How do learning issues relate with content in a problem-based learning pathophysiology course?

Research output: Contribution to journalArticlepeer-review

9 Citations (Scopus)


The relation between learning process and content coverage is becoming increasingly important for the understanding of the effects of problem-based learning (PBL) on students' learning. In our medical school, PBL is used as a major educational strategy in the discipline of pathophysiology. A computer program was developed allowing students to register learning issues identified as needed during tutorial sessions and learning issues stated as covered during the individual study periods. In our study, we compared "planned" (learning issues identified during PBL sessions) and "accomplished" learning issues (covered after the independent study periods) identified by pathophysiology students from three consecutive years. We found that the planned learning issues raised during tutorial sessions related to the issues effectively accomplished during the independent study and that their number grew stepwise from basic to preclinical to clinical sciences. Pathophysiology was, globally, the most mentioned discipline. Moreover, the most mentioned disciplines from the basic, preclinical, and clinical areas were physiology, histopathology, and internal medicine, respectively. The single-discipline approach did not limit the student's capacity to identify and cover learning issues beyond the objectives of pathophysiology.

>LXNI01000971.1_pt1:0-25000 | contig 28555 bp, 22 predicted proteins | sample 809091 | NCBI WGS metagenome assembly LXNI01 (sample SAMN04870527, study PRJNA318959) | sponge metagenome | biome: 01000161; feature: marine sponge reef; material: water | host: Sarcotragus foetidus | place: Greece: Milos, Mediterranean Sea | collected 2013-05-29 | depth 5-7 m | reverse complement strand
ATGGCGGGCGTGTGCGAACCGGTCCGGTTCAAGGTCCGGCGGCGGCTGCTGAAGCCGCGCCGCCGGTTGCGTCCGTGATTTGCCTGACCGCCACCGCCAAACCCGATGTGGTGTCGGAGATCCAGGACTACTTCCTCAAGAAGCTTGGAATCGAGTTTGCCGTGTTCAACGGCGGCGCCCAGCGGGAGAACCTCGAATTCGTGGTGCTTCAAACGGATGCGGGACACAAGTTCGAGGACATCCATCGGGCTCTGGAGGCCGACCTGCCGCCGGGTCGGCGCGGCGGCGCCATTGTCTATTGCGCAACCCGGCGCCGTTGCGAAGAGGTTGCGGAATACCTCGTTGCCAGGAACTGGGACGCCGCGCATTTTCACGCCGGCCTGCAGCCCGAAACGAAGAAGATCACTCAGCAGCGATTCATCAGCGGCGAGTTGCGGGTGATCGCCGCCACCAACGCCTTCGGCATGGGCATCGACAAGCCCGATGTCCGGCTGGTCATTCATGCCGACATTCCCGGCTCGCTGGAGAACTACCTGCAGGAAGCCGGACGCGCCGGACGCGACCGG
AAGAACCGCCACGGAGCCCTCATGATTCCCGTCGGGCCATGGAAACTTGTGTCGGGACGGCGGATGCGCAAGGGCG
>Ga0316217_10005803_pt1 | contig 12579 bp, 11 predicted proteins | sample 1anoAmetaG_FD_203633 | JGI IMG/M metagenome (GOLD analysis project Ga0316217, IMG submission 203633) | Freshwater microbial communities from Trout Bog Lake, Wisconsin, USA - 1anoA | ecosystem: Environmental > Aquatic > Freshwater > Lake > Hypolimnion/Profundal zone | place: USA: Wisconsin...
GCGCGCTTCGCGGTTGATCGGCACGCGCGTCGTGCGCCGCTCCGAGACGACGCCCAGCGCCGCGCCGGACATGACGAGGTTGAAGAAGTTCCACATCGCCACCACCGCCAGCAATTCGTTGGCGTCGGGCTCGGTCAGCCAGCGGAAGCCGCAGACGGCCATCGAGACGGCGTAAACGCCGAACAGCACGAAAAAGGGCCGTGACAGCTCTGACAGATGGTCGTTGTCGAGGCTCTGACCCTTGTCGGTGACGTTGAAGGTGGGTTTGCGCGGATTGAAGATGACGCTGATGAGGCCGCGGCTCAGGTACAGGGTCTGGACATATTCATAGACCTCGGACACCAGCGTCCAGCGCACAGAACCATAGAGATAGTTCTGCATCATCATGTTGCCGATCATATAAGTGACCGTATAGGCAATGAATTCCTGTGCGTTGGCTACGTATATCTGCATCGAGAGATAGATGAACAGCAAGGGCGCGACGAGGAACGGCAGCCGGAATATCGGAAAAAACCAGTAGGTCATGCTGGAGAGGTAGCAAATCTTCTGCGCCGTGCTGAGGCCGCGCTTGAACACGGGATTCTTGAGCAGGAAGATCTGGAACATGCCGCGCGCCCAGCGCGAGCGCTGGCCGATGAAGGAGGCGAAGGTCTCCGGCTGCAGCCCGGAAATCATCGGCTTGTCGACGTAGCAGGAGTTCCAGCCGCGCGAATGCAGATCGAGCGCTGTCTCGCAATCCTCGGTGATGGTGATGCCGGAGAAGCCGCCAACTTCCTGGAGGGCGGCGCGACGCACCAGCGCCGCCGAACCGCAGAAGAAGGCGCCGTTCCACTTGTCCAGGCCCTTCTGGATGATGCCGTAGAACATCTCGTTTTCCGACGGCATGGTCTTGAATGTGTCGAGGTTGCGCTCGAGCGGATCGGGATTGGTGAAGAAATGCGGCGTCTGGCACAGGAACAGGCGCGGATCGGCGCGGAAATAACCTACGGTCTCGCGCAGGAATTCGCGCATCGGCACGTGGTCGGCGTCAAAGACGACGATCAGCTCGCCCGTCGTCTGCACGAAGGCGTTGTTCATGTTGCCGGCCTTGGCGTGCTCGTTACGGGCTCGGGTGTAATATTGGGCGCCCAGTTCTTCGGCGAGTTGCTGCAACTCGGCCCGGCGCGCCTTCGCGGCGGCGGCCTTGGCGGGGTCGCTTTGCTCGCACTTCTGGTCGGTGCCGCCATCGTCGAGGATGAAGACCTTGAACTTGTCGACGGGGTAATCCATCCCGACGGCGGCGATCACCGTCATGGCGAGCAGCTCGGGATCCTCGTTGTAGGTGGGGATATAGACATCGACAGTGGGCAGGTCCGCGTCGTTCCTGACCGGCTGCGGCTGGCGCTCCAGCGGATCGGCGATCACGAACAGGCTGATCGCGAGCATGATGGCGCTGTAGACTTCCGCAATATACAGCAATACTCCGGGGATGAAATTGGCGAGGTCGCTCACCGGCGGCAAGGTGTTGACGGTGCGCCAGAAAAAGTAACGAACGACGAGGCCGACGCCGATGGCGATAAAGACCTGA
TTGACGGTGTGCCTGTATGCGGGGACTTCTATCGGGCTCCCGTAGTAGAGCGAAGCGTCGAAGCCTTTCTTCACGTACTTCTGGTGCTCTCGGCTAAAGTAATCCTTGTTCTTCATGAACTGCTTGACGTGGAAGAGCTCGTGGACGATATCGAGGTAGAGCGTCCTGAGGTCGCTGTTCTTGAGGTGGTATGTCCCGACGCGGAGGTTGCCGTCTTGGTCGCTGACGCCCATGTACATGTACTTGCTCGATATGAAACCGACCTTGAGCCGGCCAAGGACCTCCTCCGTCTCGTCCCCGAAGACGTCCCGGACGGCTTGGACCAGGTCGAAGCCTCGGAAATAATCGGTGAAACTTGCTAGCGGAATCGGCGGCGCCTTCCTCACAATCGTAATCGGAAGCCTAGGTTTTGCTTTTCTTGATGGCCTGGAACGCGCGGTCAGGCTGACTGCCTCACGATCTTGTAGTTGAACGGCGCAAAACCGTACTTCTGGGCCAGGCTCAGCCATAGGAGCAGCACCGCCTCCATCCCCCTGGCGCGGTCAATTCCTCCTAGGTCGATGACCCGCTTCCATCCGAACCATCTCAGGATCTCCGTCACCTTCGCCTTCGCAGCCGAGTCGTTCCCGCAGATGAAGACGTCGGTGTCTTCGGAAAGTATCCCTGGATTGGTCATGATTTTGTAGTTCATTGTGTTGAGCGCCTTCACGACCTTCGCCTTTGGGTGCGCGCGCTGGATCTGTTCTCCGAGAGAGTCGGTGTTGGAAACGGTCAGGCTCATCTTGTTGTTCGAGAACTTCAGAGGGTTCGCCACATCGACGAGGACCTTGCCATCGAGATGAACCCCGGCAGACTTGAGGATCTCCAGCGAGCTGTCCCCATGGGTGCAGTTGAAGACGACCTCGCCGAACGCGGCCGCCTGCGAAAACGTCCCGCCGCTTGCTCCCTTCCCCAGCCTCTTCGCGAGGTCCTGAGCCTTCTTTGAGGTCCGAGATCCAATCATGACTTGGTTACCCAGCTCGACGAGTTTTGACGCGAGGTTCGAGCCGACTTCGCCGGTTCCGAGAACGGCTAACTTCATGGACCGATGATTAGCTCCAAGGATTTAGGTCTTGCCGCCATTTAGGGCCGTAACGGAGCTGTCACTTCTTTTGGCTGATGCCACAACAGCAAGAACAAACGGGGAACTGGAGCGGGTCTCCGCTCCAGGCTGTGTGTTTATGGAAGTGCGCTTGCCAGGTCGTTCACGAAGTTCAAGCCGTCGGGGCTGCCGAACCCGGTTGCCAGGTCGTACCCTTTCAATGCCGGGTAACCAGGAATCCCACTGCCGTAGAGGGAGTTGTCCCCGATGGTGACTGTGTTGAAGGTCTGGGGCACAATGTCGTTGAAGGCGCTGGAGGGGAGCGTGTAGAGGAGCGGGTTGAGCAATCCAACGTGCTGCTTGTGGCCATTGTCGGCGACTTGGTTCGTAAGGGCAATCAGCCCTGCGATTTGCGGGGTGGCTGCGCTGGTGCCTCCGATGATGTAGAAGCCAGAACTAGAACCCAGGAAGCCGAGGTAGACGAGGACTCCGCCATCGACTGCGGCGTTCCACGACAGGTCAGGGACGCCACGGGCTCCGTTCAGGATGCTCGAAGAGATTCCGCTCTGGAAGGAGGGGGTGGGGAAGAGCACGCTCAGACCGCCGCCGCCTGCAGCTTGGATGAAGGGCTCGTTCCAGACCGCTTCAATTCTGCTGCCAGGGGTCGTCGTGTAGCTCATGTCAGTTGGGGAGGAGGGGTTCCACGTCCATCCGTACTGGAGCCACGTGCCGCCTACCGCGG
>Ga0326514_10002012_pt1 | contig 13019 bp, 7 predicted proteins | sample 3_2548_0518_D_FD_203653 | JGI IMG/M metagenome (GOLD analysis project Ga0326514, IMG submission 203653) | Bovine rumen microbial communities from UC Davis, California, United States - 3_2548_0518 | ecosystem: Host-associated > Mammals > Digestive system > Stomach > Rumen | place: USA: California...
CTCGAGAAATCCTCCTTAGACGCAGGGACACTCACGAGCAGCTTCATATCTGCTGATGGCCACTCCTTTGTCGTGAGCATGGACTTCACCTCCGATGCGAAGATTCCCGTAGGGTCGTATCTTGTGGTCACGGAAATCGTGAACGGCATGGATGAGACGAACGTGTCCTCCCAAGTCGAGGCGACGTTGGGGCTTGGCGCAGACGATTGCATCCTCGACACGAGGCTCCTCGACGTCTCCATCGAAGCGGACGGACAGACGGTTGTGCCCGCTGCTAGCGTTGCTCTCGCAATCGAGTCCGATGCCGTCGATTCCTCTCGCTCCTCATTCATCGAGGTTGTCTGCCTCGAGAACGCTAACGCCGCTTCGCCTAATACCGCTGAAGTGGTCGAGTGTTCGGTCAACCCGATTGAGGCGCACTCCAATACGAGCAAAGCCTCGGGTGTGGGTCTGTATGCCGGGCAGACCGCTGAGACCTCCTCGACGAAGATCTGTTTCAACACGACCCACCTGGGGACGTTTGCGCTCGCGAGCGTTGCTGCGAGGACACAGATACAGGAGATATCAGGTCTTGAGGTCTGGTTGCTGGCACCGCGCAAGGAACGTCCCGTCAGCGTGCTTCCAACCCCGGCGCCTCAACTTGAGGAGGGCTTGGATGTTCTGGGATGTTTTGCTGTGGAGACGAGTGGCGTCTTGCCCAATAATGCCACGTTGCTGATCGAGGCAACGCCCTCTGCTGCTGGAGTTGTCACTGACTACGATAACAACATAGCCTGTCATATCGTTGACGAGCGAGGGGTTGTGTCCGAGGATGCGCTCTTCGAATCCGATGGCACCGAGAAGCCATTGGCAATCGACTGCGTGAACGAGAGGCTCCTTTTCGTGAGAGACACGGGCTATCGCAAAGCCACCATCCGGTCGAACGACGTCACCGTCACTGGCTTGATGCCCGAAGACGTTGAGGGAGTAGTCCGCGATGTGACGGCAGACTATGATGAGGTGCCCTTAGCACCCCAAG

Original languageEnglish
Pages (from-to)62-69
Number of pages8
JournalAdvances In Physiology Education
Issue number2
Publication statusPublished - 2003


Dive into the research topics of 'How do learning issues relate with content in a problem-based learning pathophysiology course?'. Together they form a unique fingerprint.

Cite this